"The Day Lady Died" is a simple description of the poem, which gives a blow-by-blow account of the speaker's activities on the day Billie Holiday died. "Here's where he went. Here's what he did." But wait, there must be something more, right? The title contains Holiday's nickname – "Lady Day" – backwards. It's like a secret code. But the connection only works if the reader knows that Holiday's nickname was "Lady Day." Otherwise you wouldn't even know that the poem is about Holiday. You might think it was about Lady and the Tramp or something.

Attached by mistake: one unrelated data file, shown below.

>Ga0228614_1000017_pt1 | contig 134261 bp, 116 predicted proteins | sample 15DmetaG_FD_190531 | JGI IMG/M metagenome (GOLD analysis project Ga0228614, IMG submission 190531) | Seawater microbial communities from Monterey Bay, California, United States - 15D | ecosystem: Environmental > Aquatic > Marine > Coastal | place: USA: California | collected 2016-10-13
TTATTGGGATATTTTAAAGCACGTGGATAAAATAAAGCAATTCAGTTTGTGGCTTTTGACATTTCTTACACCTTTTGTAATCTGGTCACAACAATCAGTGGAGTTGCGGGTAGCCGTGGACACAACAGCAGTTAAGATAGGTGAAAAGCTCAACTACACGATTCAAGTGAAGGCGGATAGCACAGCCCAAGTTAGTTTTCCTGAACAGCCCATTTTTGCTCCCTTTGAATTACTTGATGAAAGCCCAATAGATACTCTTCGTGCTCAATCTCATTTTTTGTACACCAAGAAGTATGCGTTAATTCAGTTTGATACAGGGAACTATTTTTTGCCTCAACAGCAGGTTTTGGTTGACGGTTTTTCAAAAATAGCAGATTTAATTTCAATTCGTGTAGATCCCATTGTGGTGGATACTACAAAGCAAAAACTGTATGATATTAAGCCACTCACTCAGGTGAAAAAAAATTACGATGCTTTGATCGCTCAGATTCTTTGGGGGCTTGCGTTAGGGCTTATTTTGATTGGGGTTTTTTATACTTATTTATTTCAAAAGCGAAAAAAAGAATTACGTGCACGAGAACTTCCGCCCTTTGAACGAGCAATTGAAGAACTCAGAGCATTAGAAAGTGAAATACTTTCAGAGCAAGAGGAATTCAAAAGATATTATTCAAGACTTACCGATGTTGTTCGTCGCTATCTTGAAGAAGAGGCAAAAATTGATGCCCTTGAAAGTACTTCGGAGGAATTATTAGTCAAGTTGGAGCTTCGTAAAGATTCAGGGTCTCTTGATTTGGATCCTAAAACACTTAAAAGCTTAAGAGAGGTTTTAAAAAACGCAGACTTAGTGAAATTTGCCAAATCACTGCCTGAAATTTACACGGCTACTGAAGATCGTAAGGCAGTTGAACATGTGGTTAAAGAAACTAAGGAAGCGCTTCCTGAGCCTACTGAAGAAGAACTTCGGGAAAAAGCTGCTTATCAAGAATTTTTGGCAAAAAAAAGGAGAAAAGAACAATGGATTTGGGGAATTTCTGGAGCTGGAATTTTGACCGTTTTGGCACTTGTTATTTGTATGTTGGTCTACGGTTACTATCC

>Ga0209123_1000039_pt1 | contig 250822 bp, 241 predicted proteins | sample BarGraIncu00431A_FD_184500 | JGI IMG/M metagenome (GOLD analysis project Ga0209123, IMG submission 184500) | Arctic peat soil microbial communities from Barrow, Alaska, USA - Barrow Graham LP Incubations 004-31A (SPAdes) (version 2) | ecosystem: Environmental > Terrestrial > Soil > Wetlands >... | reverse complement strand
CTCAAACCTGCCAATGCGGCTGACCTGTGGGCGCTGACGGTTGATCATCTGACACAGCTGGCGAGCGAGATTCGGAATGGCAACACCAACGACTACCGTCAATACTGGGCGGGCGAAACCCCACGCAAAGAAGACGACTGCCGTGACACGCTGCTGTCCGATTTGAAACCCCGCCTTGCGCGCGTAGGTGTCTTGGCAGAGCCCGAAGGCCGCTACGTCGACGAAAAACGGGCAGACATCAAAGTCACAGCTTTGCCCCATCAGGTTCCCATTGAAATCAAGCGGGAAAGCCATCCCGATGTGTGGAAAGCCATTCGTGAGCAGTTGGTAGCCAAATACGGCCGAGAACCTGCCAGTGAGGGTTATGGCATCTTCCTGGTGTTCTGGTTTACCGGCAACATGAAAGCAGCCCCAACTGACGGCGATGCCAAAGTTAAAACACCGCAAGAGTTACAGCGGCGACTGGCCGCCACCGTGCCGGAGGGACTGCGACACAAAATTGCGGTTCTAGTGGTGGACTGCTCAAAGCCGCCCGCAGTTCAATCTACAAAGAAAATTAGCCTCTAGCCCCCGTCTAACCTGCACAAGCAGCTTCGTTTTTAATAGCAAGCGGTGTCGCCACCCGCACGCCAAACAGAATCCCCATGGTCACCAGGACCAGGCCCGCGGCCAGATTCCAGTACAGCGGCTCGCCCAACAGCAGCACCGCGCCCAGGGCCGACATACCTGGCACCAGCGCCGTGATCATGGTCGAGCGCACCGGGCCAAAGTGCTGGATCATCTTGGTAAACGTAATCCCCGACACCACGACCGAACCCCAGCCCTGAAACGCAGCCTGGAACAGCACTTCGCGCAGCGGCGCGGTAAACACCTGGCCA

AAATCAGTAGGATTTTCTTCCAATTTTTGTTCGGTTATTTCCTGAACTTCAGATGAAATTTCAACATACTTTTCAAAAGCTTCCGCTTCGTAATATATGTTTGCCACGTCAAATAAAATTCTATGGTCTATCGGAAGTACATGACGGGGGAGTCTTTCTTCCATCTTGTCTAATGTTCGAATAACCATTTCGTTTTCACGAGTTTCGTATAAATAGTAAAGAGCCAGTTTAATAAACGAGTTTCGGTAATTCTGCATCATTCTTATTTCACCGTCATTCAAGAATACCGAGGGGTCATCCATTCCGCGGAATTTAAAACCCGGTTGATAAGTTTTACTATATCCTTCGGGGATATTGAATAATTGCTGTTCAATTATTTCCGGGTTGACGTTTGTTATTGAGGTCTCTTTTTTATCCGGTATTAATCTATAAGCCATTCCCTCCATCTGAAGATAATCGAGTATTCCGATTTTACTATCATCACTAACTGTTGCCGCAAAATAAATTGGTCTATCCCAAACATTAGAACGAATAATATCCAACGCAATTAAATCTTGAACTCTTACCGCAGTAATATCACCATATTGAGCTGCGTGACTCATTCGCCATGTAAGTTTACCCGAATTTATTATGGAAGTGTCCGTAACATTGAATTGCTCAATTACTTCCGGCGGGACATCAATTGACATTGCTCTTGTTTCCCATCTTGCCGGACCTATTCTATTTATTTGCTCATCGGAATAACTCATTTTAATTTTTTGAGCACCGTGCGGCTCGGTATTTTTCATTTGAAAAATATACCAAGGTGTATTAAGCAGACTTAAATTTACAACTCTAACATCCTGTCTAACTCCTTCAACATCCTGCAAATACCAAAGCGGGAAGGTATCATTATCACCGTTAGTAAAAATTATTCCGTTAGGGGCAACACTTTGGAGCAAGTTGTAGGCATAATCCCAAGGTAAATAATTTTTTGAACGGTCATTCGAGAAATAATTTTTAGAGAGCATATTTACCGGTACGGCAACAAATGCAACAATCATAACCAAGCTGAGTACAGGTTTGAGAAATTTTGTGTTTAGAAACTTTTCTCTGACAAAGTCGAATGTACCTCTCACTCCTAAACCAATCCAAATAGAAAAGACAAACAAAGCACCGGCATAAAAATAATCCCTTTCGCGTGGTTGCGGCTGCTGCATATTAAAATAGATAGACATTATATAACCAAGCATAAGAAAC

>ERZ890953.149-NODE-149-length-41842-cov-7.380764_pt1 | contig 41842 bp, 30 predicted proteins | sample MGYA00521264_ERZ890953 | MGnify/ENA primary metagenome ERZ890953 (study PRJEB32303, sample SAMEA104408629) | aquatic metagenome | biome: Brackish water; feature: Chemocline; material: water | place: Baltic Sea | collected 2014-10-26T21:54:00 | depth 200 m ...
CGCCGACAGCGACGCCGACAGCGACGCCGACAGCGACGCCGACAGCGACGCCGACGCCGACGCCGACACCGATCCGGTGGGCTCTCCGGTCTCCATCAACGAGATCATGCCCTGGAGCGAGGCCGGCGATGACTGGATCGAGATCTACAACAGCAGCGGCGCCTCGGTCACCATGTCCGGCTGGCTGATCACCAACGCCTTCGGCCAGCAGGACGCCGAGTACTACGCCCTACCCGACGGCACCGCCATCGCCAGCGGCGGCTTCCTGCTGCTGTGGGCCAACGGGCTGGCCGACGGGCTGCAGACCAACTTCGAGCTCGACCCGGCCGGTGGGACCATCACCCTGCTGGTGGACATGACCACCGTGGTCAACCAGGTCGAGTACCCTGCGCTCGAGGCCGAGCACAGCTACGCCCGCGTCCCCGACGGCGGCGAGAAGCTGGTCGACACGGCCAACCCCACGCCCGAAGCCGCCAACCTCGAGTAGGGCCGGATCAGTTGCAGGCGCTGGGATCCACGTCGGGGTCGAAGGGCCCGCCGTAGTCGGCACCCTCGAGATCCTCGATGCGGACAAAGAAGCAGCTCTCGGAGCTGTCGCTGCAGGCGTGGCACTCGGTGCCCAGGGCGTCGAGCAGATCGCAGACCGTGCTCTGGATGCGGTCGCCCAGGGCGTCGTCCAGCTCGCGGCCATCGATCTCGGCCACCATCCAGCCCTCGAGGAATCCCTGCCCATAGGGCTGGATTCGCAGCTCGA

O'Hara liked to write poems he could read aloud to his friends, and he knew his friends were cool cats who knew and followed the jazz scene (source). We can imagine a modern reader getting a bit irritated at his assumption of such cultural knowledge, but that's just how O'Hara rolls. By reading the poem, you become a member of the club.